By civilization, do you just mean since the Greco-Roman era?

Before that. Research suggests modern humans have never been in an ice free arctic, let alone our civilazation https://www.nature.com/articles/ncomms6608 . An ice free arctic spells trouble for humans.
Title: Re: Abrupt sea ice loss
Post by: El Cid on April 04, 2018, 11:11:49 PM
So my conclusions: abrupt sea ice loss could easily happen in our lifetime, but it will probably not lead to any catastrophe

Would you accept replacing "probably" with "possibly"?

You could say possibly but I would stick to probably. Although we cannot know for sure but current models do NOT show such a sudden jump in temperatures - even with all of the Arctic Ice gone - that would cause any huge problems. I am not into modelling but the results I have seen show about 1-2-(at most 3) degree warming for NH midlatitudes for the next 20-30 yrs with the ice gone (from current levels). That is managable.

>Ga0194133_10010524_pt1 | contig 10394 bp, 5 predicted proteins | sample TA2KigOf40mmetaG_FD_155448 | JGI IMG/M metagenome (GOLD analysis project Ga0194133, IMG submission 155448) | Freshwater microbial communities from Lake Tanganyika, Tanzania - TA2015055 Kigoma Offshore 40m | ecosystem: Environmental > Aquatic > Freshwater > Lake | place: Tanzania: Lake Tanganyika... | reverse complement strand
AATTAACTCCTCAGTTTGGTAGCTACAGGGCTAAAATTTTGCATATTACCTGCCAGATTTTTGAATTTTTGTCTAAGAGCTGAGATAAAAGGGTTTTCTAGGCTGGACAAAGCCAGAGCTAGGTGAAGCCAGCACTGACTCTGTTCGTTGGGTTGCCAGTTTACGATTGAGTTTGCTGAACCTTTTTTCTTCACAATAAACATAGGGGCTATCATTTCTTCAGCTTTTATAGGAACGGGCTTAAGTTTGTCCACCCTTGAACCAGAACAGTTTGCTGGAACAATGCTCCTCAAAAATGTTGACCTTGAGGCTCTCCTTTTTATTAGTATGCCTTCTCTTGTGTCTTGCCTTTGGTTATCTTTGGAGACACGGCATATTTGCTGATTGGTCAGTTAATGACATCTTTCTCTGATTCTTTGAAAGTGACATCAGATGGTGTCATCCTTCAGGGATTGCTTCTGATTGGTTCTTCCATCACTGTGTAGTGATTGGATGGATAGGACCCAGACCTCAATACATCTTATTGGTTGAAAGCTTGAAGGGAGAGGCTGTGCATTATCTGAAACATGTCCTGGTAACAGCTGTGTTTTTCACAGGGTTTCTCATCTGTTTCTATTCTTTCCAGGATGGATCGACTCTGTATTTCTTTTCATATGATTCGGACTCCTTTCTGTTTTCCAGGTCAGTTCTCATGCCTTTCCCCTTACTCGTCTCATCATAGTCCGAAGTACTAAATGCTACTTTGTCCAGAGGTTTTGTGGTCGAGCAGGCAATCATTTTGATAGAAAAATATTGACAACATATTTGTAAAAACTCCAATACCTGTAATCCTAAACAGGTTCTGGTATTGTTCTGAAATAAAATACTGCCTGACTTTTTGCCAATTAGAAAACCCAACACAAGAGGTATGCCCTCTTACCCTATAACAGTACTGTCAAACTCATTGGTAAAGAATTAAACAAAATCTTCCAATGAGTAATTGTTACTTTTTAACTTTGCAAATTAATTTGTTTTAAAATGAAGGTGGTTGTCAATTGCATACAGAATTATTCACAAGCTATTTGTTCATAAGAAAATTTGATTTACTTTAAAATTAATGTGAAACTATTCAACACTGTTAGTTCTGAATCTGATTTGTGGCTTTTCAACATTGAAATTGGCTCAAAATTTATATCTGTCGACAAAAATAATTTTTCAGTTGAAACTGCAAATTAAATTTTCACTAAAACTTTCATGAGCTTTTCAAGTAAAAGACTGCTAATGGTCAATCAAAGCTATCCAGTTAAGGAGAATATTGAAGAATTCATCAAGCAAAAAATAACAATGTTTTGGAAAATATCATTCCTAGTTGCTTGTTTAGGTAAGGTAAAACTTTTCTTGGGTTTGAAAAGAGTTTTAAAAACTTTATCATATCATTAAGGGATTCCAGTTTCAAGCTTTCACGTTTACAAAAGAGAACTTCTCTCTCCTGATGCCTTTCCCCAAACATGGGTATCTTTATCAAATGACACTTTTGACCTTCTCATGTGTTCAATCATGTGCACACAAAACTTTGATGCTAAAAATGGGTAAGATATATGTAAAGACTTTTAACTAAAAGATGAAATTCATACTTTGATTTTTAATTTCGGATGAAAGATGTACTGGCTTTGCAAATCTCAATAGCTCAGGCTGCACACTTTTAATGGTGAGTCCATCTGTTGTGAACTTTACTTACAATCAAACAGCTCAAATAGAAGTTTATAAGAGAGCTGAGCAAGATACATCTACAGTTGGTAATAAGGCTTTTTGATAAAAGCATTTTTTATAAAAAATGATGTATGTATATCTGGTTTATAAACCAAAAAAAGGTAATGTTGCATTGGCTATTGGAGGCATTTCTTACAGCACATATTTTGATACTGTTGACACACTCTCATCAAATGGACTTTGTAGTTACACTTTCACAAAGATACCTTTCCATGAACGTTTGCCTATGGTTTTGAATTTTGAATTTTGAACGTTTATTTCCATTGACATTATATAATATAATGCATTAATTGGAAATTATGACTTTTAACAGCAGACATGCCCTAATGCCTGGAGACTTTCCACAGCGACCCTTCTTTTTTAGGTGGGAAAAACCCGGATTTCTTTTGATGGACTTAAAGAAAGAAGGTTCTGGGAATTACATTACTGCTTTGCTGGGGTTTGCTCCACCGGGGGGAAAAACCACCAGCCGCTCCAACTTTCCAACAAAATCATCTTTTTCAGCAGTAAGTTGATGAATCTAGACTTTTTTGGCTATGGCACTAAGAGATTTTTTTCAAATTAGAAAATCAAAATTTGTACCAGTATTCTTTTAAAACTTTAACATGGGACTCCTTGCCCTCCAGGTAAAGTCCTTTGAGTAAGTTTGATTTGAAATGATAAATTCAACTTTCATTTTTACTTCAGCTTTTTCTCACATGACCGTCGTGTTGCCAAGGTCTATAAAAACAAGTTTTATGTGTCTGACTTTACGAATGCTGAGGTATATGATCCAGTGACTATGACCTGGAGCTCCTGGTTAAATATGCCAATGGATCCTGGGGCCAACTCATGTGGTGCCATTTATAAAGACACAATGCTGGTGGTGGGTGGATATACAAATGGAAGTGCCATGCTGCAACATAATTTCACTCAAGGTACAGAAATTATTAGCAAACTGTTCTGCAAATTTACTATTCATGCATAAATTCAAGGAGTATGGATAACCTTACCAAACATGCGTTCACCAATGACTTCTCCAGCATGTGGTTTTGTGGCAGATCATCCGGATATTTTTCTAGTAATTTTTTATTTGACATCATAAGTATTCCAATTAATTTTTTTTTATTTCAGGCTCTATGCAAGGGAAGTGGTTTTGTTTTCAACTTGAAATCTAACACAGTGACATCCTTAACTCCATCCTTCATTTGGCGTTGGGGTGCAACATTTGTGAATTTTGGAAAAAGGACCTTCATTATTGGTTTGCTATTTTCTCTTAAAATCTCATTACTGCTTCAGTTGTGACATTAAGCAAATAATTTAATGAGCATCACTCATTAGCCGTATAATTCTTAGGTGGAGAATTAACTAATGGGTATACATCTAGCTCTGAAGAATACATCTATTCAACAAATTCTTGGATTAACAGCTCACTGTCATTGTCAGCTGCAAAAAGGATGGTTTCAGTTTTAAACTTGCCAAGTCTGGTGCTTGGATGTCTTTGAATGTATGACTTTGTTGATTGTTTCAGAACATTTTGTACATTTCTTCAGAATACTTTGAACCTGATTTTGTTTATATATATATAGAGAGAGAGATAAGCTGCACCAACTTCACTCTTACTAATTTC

I have stated before that I see the overpopulation of Africa a much bigger problem. With twice as many people in 30-40 yrs than now, higher temps, changed rain-patterns, it would be a miracle if there would not be civil wars and mass exodus out of that continent...
Title: Re: Abrupt sea ice loss
Post by: Archimid on April 04, 2018, 11:14:33 PM

Paleo data shows that most of the Laurentide ice sheet was largely gone by 8000 years ago, which the authors acknowledged was a factor up until that time.

What the authors acknowledge is that they completely ignored the laurentide ice sheet

Quote
4.7 Further Aspects
Other factors of potential importance for the sea ice cover not considered in our simulations
...
Factors like the persistence of e.g. the Laurentide ice sheet until 8000 years BP (Hughes et al., 1981; Lambeck et al., 2000) probably had an impact on the Arctic climate through effects associated with both freshwater supply and surface albedo.

Quote